Saturday, January 31, 2015

Look, Listen and Learn: Outside and Inside the City Limits

There had been a death of a child.  An investigation needed to be made.  We took a bus.  We walked.  I wrote about this at the time it happened, and in reading what I wrote on that day, it breaks my heart.  In retrospect, I remember how serious the team was as we hopped on a city bus and rode into the countryside.  As we descended from the main road into the woods, I remember thinking that we were entering another world.  Just outside the city limits, but like being in the middle of the wilderness.


We passed by a couple of landmarks where the dirt road opened up a bit.  "This is for a statue of a saint," said one of the nurses, as she played the part, scrunching herself into a little roadside altar.  When we looked at the picture, we laughed like crazy when the promoter said, "Looks like Santa Azul is going to the bathroom."  The nurses with a full university degree wear blue uniforms and are affectionately called azules or "blue ones." We walked ahead,
passing a munching cow.  A butterfly landed on the road, a bright spot on the dusty road.  "Love Life!" I thought.

The investigation was made.  It was discussed later that day in a meeting.  Now, some months later, we wonder how the family is doing.  Was anyone able to intervene?

We decided to take the long walk back to town.  We needed the fresh air.  Along the way we noticed gang signs painted on the underpass.  The road we followed was hidden, narrow and wooded.  We asked if it is safe.  "Yes, said the blue nurse, "I have walked alone this way for years and years."  She remembered walking this way during the war.  We trusted her.  We have worked with her on and off for fifteen years because she used to work in the clinic nearest to our sister church.  The shade was calming.

We took a turn at the river and walked along its banks.  During the height of the rainy season, our pathway would be well under water.  We walked past a former "spa-like" place and chatted with neighbors.  We could hear laughing and singing ahead of us, turned a corner and found a group of women washing clothes in stone pilas which had been created in the rocks along the riverbank.  We asked if we could take a photo and they happily said, "Sure!"  It seemed like a cheerful place to do laundry in the company of friends.  Further along we found an abandoned swimming pool.  "Someday," the doctor pondered, "the municipality will find the funds to restore these places."  An older man emerged from the pool, combing his hair, apparently the little bit of water flowing into the pool still serves as a pretty good bathtub.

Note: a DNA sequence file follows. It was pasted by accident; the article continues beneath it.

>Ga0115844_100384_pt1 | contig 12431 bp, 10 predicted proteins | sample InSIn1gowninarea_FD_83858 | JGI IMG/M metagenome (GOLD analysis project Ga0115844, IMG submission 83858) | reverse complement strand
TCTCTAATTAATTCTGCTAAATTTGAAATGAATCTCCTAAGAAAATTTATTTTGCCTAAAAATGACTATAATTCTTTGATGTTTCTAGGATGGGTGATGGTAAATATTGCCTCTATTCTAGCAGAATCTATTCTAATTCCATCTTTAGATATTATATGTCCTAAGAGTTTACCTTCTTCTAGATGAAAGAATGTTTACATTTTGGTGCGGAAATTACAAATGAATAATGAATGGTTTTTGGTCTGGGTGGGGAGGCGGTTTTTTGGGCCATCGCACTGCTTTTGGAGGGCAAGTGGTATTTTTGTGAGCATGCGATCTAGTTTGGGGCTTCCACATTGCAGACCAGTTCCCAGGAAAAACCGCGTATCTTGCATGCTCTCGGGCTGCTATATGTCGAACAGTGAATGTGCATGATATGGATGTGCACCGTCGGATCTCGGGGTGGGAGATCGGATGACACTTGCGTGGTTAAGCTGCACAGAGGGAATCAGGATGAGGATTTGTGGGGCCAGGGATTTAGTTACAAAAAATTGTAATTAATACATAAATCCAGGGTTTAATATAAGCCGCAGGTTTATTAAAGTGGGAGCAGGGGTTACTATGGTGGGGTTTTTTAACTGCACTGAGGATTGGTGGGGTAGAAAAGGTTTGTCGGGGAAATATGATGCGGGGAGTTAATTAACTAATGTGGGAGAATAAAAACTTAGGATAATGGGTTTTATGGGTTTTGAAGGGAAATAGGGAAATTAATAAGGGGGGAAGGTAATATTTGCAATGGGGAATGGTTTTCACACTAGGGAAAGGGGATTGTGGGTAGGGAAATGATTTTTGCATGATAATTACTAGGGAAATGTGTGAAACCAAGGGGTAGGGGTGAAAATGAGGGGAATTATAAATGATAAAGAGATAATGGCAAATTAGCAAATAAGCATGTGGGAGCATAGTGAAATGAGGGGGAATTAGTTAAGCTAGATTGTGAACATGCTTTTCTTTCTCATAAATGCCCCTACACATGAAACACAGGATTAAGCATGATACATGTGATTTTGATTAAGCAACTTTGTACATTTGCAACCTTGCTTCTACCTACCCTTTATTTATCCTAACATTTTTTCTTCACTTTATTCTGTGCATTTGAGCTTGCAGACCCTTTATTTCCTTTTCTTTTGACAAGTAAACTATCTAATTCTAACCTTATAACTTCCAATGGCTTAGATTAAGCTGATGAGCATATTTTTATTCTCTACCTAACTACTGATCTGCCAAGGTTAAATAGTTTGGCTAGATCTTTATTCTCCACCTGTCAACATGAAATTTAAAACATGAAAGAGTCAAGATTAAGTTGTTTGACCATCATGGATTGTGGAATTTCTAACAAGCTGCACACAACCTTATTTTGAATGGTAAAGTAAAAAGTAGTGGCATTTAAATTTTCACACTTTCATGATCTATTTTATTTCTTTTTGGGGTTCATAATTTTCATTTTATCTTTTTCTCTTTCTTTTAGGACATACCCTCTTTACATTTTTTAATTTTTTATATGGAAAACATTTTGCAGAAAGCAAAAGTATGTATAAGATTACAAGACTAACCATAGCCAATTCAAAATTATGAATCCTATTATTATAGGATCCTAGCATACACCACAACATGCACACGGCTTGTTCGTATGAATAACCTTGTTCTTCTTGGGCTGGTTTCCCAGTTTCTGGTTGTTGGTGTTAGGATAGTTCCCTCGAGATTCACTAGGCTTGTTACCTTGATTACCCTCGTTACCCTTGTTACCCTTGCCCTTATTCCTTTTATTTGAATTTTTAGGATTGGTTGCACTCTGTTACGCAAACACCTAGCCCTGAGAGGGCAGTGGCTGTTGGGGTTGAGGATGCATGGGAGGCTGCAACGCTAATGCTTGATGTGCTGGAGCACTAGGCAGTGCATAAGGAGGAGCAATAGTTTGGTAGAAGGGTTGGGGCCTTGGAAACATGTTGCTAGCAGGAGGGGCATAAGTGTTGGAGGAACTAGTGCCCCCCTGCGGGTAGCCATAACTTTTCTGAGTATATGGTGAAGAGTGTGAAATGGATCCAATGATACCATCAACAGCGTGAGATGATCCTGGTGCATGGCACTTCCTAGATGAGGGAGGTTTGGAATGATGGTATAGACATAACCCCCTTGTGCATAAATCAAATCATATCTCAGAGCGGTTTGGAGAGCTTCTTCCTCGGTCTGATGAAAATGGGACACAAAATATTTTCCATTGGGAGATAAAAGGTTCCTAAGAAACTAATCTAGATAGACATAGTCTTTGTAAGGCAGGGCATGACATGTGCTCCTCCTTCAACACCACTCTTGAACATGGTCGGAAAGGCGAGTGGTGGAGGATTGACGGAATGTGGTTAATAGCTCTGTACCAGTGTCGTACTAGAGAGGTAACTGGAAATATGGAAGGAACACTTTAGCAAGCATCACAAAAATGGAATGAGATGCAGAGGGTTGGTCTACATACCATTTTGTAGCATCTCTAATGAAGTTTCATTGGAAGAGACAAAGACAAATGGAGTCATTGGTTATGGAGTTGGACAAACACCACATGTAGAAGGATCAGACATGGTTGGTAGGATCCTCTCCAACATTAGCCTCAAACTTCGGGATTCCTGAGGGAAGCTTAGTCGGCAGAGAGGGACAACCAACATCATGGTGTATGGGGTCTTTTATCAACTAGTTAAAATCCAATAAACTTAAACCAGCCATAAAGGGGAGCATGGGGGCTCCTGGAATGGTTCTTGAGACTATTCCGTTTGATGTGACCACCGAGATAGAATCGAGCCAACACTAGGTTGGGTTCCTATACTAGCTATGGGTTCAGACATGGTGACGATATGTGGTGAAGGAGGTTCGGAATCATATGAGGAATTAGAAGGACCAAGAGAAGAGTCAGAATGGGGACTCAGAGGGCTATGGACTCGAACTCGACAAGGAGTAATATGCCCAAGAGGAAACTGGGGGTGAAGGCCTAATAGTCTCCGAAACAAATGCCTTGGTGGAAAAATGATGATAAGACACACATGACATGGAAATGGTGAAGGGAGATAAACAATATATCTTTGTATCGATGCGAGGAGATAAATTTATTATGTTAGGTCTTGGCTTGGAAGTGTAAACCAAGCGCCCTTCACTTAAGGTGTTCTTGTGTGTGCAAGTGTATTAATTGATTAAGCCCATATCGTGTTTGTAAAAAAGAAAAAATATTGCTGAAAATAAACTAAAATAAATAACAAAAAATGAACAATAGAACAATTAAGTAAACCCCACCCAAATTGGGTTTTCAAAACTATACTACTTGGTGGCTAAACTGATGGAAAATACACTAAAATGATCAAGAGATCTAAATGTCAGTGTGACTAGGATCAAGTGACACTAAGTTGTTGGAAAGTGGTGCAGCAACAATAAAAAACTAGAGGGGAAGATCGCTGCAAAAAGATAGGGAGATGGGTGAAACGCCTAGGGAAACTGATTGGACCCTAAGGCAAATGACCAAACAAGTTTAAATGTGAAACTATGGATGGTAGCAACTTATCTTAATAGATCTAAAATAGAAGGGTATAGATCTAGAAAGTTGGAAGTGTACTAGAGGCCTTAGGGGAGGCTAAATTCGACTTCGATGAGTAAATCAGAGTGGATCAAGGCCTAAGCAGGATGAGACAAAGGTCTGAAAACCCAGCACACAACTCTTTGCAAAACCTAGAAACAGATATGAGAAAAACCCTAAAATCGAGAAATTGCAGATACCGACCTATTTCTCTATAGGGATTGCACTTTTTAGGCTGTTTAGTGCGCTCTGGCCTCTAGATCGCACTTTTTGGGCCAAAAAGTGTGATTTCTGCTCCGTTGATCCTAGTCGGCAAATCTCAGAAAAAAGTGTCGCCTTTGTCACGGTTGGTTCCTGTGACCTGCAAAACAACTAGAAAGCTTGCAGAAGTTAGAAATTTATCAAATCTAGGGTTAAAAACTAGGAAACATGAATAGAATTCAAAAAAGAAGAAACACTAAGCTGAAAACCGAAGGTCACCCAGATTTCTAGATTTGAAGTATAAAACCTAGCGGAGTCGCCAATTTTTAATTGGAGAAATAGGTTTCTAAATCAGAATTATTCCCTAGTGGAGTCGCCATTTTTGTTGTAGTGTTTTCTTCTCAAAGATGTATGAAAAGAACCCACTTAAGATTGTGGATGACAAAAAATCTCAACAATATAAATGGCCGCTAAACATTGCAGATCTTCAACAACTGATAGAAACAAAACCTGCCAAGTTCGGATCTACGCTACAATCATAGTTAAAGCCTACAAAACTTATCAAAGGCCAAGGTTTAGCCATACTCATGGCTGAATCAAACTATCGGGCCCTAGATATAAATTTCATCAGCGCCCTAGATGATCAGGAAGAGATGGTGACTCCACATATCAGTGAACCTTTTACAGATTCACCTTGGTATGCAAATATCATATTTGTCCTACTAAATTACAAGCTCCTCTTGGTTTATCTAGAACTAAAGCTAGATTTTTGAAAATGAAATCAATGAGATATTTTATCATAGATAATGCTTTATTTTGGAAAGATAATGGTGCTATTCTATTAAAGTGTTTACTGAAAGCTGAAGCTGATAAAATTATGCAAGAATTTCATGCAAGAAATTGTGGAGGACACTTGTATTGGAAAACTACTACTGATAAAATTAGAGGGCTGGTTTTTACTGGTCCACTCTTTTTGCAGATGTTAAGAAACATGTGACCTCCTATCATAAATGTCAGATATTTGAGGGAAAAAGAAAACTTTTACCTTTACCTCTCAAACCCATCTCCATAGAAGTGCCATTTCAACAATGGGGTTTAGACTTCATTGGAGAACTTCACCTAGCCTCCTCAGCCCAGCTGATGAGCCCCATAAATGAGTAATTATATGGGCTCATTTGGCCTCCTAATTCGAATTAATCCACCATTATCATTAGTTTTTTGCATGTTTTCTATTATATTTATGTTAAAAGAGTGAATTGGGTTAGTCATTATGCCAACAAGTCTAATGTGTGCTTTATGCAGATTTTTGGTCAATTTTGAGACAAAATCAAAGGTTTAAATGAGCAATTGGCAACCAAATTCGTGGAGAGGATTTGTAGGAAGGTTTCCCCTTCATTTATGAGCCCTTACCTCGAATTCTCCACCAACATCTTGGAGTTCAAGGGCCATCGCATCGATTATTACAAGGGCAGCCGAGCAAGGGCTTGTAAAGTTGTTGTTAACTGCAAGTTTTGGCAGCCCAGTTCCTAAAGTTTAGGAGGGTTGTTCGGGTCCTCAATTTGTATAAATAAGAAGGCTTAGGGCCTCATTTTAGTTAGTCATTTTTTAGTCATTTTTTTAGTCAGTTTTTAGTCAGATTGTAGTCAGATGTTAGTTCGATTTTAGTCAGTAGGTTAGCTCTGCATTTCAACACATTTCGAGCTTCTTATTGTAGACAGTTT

We returned to the clinic around lunchtime.  We sat at the table with the doctors and nurses, some with lunch boxes like us, and some with food made by a neighbor with a small catering business.  We ordered some great coffee and it was delivered right to us in the lunch room.  The TV in the corner broadcast the latest news - clearly a regular routine providing a little chance for the busy team to catch up on what is going on in the world.

After lunch we headed over to the local radio station for a quick tour.  The community radio is located in an old colonial building, with a courtyard garden, a lot of charm, and more than a few needed repairs.  The doctor does a half-hour educational program each week.  Then it was on to a strategy meeting, which was held in the community youth building.  Chikungunya was the topic of the day, with a review of community clean-up efforts, mosquito larvae abatement and fumigation routes.  The police, youth leaders, local government officials, health department coordinators and several non-profit organizations were represented.  This municipality seems to have its act together, within the city itself and well beyond into the little colonias and countryside surrounding it.  Near the end of our meeting, the doctor brought up the subject of our morning investigation.  Everyone felt the frustration of the situation.  Maybe the police have investigated further.  Hopefully a solution has been found to overcome the limits placed upon authorities by threats of revenge or retribution and protect the victims in the family without endangering the lives of those who are trying to help them.